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Strength coach helps star athletes earn a college scholarship

Strength coach helps star athletes earn a college scholarship

CommunityHealthCorrective exercise specialist and lifelong athlete John DiFede has been in business for more than 25 years, but to him it still feels just as fresh and exciting as when he began his physical rehab, strength, conditioning and performance enhancement training practice back in 1987.

A three-sport athlete in football, track and wrestling at Columbus High School, he went on to play linebacker at Fort Lewis College, studied pre-med at FIU and spent two years in Barry University’s podiatry program. Although already a certified massage therapist, National Academy of Sports Medicine Performance Enhancement Specialist, a USA Weightlifting Sports Performance Coach and member of the National Council of Strength and Fitness, DiFede still eagerly and actively pursues every opportunity to build upon his already considerable acumen.

“I still have sleepless nights, which is good because it means that I’m still passionate about my work,” he says. “I’m always trying to further my education, because if you reach a point where you think that you’re finished and that you know enough, that’s when you’re way mistaken.”

Working out of Thump Gym at 8100 SW 81 Drive in the Kings Creek Shopping Center, DiFede’s sessions – which are either done in small groups or in private lessons – focus on proper exercise, core strengthening, balance, agility and proper running. His clients range from regular people seeking improved health to professional athletes of all types, including football players, boxers, ballet dancers and gymnasts.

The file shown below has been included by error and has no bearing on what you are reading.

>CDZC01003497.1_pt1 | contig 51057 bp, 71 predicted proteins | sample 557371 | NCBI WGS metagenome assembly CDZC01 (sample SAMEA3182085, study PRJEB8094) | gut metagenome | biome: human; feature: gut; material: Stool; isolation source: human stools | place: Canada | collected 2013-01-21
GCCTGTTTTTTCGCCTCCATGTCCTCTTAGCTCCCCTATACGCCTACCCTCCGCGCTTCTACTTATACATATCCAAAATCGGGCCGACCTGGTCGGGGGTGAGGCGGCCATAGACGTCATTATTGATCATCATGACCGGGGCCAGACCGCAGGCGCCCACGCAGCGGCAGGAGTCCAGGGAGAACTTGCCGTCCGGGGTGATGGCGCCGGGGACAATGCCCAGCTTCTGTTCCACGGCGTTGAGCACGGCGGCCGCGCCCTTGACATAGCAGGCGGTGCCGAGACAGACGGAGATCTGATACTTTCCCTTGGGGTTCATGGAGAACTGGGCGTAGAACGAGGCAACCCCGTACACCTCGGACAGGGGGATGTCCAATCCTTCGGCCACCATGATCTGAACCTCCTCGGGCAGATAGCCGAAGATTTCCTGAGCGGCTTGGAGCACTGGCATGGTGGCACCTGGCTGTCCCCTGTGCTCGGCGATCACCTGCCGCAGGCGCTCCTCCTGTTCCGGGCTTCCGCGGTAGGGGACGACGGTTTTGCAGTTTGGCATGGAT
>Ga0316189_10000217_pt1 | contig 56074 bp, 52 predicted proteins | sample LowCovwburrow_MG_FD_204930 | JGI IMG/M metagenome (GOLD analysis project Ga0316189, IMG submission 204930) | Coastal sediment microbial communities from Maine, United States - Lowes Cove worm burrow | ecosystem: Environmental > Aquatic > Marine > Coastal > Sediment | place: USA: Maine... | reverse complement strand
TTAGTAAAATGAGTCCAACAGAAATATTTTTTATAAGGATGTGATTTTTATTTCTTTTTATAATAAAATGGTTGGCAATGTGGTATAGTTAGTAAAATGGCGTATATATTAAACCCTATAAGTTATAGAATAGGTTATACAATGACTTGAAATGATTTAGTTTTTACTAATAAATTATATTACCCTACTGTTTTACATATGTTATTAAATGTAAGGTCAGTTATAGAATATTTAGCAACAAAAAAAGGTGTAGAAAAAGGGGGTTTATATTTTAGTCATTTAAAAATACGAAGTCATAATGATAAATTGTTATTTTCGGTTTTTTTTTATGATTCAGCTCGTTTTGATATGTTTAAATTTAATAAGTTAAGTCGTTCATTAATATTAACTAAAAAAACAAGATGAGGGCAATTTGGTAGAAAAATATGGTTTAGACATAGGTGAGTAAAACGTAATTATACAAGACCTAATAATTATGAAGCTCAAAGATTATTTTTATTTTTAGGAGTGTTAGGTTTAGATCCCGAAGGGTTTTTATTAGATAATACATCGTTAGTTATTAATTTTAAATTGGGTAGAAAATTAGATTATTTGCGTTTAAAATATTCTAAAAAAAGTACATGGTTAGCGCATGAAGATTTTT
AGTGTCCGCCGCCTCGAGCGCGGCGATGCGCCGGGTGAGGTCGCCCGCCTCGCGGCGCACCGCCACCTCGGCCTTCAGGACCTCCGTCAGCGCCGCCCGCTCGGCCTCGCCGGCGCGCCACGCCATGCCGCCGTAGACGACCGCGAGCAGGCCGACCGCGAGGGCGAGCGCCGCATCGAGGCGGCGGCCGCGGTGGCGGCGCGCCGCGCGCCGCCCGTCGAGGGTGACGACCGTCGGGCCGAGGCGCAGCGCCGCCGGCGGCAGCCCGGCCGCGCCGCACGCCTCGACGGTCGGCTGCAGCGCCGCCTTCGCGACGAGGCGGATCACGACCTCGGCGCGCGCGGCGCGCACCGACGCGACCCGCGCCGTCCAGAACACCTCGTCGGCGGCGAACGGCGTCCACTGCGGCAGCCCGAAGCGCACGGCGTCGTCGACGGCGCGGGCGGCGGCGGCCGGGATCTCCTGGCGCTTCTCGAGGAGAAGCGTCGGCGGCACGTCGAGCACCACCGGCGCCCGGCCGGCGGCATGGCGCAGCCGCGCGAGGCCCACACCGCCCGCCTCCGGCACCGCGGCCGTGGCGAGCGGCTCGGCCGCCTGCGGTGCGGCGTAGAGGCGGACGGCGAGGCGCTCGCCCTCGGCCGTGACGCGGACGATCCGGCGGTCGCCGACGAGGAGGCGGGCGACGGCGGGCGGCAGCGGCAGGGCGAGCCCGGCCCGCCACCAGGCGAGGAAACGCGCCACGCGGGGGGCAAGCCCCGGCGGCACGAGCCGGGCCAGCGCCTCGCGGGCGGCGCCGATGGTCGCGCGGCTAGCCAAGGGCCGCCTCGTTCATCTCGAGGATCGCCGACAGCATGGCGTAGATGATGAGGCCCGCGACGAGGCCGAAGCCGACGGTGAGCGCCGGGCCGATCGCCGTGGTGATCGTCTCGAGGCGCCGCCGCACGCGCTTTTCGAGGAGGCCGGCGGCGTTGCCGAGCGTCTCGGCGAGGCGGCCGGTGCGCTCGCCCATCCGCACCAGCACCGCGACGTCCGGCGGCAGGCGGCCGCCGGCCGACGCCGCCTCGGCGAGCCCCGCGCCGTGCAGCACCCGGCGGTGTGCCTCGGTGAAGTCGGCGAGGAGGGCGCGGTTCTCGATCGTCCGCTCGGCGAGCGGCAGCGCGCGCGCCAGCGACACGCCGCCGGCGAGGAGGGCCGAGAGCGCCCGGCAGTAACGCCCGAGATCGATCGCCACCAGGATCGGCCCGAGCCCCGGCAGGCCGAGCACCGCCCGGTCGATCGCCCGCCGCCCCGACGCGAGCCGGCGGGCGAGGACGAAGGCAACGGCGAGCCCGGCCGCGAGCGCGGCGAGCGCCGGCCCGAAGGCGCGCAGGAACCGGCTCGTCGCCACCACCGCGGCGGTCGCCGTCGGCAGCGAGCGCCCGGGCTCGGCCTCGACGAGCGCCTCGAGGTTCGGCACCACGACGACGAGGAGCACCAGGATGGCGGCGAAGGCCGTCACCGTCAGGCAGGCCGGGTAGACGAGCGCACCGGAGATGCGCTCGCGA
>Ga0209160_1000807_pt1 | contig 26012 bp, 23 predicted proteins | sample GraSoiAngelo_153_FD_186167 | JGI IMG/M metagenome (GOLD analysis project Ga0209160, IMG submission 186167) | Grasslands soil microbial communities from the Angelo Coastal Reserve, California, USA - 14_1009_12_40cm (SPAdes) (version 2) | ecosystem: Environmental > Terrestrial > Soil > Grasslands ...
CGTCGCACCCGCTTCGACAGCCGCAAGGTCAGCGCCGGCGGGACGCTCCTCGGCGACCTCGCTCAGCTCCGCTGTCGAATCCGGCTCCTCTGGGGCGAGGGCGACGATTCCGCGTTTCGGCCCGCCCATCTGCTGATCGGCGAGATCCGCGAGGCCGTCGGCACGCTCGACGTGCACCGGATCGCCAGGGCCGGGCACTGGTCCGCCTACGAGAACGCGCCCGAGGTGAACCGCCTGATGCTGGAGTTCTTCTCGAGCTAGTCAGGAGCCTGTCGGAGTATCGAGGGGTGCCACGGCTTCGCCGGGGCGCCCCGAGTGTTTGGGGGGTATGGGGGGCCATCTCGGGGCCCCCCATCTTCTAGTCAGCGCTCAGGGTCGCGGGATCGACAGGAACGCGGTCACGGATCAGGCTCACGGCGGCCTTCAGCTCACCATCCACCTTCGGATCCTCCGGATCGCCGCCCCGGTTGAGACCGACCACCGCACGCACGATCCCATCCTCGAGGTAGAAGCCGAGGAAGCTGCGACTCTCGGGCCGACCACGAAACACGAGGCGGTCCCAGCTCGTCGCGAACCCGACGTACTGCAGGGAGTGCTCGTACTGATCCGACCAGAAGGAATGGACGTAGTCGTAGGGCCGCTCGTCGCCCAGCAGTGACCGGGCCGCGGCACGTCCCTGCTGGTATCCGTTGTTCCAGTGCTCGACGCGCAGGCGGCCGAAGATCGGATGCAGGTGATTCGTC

One client DiFede is particularly proud of is Anthony Brown, a basketball star at Archbishop Carroll High School who picked up football in the middle of his junior year. After transferring to Killian High School in his senior year, he performed so well on the field that he earned a full ride scholarship to the University of Arkansas.

“He’s only played 16 games in his whole life,” DiFede says. “He was always too big for little league football. He’s six-foot-three, weighs about 245 pounds and has excellent speed, quickness and agility for a big guy. Arkansas is getting quite a good athlete, and I could see him playing linebacker at the next level. He’s definitely going to go pro, in my opinion.”

Brown was born into difficult family circumstances, and four years ago his parents signed over guardianship to his best friend Gianni’s father, Eloy Garcia. DiFede has been working with him for a little more than a year now. They meet eight hours a week, working under a specialized program of running and weight lifting, and their relationship has developed from one of trainer and athlete to one of mentorship.

“He’s got parents still – in fact he’s going to see his mom this afternoon – but we are like a family to him,” he says. “I don’t just coach him in football technique; we talk about life a lot. There are a lot of life lessons in the sport of football. Sometimes you run into rough spots, and though they don’t always replicate exactly on the field, there are certain times when things look pretty grim and you snap out of it, press on and things change.”

For more information, call 305-323-0816

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